• 2.2.18

    Jenue Lifts Cryptocurrency to Visibility with The New York Times Magazine

    Cryptocurrency doesn’t have to be a mystery: they’re often crowd sourced currencies, so all the information is out there even if it seems like the conversation is happening without you. It’s not just Bitcoin anymore, there are thousands of different currencies, each with their own rollercoaster of valuation, and each of them with their own culture. It’s certainly a bubble, as described visually on the cover of New York Times Magazine with an image by Jenue - the question is whether or not this new market is going to burst. All markets eventually have their maximum limit, but Jenue wanted to infuse his imagery with the playful excitement that’s come along with the cryptocurrencies, as well as their true fragility.

    The idea was pretty simple: turn the currencies into balloons. It’s the perfect metaphor. They’re shiny, buoyant, can rise as fast as the air will part above them, and pop when faced with unexpected outside pressures. So Jenue created a veritable flock of Bitcoin balloons crowded onto the cover. Each of these CGI balloons is tethered to a very conspicuous string, keeping it in place. In Jenue’s image it implies the limits, but ironically, perhaps, cryptocurrency doesn’t have the tether that comes with financial regulations. It’s that aspect that has made these currencies the preferred method of illicit payments online, but may be the largest contributor to their downfall. As an entity, cryptocurrencies have built into them alluring tensions – like air captured under thin plastic.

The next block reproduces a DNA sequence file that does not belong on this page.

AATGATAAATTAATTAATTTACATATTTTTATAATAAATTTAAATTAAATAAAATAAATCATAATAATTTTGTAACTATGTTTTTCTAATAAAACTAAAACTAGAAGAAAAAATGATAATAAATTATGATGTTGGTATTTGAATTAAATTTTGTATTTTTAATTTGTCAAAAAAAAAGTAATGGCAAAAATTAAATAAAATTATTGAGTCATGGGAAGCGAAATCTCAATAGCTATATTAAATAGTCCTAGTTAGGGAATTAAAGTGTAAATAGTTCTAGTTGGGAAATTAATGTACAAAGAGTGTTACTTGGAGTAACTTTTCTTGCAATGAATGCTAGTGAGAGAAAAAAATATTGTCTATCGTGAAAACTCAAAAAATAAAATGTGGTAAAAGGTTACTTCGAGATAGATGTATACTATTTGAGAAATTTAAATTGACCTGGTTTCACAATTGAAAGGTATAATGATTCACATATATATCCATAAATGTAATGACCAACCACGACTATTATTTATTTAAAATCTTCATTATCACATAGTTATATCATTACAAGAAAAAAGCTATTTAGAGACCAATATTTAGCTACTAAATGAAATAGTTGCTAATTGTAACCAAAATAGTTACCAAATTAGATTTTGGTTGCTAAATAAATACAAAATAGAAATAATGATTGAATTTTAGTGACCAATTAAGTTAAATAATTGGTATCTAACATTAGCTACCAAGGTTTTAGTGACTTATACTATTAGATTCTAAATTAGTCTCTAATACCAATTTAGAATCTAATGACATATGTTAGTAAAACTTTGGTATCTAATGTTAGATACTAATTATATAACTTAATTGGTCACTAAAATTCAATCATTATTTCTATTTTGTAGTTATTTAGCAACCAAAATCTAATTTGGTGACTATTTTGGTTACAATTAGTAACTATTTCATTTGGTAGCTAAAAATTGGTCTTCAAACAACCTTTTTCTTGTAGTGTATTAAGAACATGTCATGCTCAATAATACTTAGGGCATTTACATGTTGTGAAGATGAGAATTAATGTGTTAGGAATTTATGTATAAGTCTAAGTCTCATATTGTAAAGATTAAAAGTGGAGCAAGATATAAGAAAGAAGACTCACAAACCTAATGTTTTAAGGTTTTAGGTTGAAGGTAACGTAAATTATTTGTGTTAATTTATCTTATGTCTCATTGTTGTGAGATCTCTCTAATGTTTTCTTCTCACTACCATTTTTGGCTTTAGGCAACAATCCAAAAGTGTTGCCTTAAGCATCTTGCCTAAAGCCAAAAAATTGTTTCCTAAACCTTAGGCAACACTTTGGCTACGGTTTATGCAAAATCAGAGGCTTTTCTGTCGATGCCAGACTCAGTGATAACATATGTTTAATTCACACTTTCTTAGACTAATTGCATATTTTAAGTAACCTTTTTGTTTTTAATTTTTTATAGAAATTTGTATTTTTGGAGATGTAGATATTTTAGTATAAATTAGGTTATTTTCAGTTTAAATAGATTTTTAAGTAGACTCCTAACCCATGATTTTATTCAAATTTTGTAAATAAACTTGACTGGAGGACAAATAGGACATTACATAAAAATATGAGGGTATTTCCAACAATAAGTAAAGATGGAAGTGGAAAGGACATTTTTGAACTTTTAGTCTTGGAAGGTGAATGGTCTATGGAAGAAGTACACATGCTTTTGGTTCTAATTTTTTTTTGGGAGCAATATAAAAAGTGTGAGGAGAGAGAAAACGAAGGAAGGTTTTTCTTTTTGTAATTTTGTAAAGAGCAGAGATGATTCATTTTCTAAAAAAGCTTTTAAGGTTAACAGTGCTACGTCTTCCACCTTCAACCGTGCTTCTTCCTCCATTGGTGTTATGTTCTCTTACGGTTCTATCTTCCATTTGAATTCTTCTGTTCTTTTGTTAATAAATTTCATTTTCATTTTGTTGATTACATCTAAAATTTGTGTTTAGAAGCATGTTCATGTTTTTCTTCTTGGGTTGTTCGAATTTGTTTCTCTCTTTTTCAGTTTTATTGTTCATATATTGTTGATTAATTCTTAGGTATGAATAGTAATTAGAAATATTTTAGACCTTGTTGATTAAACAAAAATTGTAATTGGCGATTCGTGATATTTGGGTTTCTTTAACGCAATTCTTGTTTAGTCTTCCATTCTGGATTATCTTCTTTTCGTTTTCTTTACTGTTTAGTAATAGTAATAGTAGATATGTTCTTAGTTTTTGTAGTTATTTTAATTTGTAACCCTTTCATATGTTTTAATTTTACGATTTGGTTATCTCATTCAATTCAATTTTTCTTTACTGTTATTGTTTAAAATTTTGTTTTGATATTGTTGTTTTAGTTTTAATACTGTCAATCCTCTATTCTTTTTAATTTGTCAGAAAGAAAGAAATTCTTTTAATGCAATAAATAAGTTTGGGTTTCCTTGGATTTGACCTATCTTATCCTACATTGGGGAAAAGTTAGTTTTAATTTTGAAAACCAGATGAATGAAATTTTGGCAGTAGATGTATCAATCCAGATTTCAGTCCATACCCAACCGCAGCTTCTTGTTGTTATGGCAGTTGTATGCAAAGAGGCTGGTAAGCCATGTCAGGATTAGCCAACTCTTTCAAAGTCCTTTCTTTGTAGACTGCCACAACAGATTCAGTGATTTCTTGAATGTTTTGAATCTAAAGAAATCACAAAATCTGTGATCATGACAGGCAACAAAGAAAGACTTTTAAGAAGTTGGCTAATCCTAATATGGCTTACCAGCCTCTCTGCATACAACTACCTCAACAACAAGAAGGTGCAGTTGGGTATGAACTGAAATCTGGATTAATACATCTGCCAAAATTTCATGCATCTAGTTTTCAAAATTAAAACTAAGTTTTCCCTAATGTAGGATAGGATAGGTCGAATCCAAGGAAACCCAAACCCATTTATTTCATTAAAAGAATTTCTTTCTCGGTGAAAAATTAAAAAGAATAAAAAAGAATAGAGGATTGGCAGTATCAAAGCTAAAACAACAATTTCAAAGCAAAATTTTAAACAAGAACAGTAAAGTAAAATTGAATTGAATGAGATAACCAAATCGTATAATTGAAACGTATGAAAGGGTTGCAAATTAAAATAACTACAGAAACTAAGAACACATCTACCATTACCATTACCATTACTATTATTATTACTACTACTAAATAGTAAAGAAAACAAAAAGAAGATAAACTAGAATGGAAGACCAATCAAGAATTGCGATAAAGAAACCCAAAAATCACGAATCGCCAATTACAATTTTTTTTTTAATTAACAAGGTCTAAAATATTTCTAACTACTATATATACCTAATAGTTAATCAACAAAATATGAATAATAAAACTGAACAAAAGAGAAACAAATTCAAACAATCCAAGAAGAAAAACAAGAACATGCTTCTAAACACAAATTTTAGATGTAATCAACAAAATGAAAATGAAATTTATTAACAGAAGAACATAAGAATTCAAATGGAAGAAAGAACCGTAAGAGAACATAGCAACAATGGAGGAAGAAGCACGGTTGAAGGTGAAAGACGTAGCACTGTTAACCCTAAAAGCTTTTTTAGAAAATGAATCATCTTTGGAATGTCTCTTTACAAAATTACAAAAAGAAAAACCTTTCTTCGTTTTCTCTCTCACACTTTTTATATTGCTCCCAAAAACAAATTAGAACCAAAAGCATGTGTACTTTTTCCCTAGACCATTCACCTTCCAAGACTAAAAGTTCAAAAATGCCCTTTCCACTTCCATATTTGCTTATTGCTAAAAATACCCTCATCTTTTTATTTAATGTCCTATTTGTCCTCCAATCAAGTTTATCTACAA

As mentioned, there are so many more currencies than just Bitcoin, so Jenue also brought the logos of Ripple, Litecoin, Ethereum, and Zcash to life in golden, poppable balloons in a center spread to help us visualized the breadth of the issue, and recognize how these variables are broader than we know now. The balloons are aloft, thanks to Jenue, now we wait to see if they’ll be attending a celebration or an entirely different kind of ceremony.

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